M. Max briefly explains that he is on his way to an important meeting. But he will see me at eleven o'clock next morning if I will come to the Hotel de Ville. Then he hurries off, his queer dark face lighting up with a singularly brilliant smile as he bids us "Au revoir!" An historic moment that. For M. Max has never been seen in Brussels since!

Of itself, M. Max's face is neither particularly loveable, nor particularly attractive.

Therefore, this man's great hold over hearts is all the more remarkable.

It must, of course, be attributed in part to the deep, warm audacious personality that dwells behind his looks.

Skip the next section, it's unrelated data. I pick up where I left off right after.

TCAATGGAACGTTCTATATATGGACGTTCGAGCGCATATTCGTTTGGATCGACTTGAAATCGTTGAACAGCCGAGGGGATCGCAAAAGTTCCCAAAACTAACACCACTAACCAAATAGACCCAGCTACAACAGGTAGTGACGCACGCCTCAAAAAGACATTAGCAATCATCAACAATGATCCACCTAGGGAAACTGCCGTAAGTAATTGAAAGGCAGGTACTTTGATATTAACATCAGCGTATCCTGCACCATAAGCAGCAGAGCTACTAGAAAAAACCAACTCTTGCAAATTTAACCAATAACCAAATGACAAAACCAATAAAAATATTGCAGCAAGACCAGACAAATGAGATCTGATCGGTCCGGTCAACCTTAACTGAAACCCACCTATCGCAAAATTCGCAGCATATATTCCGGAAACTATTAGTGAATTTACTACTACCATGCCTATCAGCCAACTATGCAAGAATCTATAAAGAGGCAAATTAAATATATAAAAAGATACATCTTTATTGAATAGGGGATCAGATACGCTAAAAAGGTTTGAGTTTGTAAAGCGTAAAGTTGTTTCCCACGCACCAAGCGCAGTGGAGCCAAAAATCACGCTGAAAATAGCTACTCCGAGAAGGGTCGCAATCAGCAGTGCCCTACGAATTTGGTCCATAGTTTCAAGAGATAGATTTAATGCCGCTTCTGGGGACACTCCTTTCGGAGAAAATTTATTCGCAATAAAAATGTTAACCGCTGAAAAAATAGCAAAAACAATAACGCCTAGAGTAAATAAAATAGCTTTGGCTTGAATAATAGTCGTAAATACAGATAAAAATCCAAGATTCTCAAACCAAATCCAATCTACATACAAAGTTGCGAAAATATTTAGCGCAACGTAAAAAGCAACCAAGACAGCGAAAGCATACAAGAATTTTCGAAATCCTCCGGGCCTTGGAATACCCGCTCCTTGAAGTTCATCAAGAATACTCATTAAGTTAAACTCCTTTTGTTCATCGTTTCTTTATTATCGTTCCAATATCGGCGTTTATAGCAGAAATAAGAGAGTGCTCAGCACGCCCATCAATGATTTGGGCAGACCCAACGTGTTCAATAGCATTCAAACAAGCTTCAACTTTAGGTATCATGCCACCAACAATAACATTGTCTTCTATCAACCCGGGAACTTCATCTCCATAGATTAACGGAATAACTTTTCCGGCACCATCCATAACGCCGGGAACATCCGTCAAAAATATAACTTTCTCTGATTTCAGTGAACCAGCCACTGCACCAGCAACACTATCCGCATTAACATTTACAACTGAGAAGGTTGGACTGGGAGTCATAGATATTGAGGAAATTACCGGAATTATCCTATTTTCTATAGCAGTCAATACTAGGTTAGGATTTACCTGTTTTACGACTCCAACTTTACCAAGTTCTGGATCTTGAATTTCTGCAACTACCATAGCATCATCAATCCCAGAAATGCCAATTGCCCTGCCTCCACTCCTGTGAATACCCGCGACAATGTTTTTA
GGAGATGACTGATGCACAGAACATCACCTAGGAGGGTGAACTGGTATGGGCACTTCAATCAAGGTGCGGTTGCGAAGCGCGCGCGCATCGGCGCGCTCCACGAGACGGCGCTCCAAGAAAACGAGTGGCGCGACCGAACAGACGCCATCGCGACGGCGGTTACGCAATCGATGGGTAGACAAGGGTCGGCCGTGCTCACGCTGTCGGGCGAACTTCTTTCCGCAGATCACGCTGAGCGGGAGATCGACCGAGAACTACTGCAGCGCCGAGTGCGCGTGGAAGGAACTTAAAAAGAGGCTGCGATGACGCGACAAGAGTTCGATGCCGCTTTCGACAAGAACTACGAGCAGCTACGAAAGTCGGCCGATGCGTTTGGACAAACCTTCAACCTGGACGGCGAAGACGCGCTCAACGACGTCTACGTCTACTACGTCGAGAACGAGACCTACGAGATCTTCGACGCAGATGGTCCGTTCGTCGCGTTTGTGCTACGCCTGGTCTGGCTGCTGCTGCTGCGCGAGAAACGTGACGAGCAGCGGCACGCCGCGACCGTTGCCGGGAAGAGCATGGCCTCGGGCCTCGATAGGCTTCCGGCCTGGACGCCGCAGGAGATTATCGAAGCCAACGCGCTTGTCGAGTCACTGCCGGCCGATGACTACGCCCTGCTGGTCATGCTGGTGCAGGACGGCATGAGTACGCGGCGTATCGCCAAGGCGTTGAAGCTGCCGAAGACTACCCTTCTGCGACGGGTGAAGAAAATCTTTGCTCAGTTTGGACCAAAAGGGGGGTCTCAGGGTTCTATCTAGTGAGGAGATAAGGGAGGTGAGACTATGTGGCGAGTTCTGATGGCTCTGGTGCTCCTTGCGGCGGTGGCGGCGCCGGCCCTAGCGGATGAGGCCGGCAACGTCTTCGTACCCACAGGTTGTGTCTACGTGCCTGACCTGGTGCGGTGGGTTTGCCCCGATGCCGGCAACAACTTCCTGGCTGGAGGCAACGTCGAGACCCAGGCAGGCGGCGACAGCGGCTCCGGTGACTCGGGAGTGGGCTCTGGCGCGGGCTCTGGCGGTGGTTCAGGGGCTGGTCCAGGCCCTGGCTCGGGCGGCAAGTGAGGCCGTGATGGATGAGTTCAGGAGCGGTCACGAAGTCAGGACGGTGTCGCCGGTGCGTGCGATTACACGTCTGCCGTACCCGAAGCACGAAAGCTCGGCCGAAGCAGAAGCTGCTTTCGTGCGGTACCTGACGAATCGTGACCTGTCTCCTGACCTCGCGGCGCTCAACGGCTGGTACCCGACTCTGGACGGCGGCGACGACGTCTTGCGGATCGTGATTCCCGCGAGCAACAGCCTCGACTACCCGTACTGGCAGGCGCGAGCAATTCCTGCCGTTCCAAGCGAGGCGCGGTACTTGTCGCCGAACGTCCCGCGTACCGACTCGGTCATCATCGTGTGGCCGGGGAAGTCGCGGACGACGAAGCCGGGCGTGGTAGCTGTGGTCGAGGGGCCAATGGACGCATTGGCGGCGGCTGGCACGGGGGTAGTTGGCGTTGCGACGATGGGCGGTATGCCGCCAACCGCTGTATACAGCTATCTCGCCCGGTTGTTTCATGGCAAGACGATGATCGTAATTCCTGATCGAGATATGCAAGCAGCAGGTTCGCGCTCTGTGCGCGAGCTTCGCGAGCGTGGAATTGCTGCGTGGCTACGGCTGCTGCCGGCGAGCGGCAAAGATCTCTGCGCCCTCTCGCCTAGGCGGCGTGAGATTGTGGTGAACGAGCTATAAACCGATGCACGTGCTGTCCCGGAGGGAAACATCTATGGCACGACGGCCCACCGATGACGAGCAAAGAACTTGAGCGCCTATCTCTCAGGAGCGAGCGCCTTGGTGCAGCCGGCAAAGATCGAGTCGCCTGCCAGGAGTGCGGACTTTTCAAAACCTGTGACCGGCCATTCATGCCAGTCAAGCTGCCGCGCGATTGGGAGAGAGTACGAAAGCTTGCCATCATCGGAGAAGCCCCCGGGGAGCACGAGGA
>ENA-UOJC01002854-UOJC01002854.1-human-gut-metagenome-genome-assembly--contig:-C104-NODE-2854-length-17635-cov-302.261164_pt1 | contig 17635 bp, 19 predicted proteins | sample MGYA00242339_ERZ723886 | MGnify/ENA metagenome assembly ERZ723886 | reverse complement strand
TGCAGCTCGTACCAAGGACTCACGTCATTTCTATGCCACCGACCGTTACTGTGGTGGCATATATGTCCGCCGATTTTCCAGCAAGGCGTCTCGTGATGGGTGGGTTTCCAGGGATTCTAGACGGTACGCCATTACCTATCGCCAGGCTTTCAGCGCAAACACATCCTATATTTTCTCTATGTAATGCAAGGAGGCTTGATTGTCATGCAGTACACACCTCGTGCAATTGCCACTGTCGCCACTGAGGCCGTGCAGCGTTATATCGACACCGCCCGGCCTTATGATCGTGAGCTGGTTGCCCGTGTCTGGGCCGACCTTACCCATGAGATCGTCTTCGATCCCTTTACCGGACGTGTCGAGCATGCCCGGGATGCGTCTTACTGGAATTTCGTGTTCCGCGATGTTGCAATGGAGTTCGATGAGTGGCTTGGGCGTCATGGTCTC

But, in truth, M. Max's enormous popularity owes itself not only to his electric personality, his daring, and sangfroid, but also to his commons sense, which steered poor bewildered Brussels through those terribly difficult first weeks of the German occupation.

Nothing in history is more touching, more glorious, than the sudden starting up in time of danger of some quiet unknown man who stamps his personality on the world, becomes the prop and comfort of his nation, is believed in as Christians believe in God, and makes manifest again the truth that War so furiously and jealously attempts to crush and darken—the power of mind over matter, the mastery of good over evil.

From this War three such men stand out immortally—King Albert, Max of Brussels, Mercier of Malines.

And Belgium has produced all three! Thrice fortunate Belgium!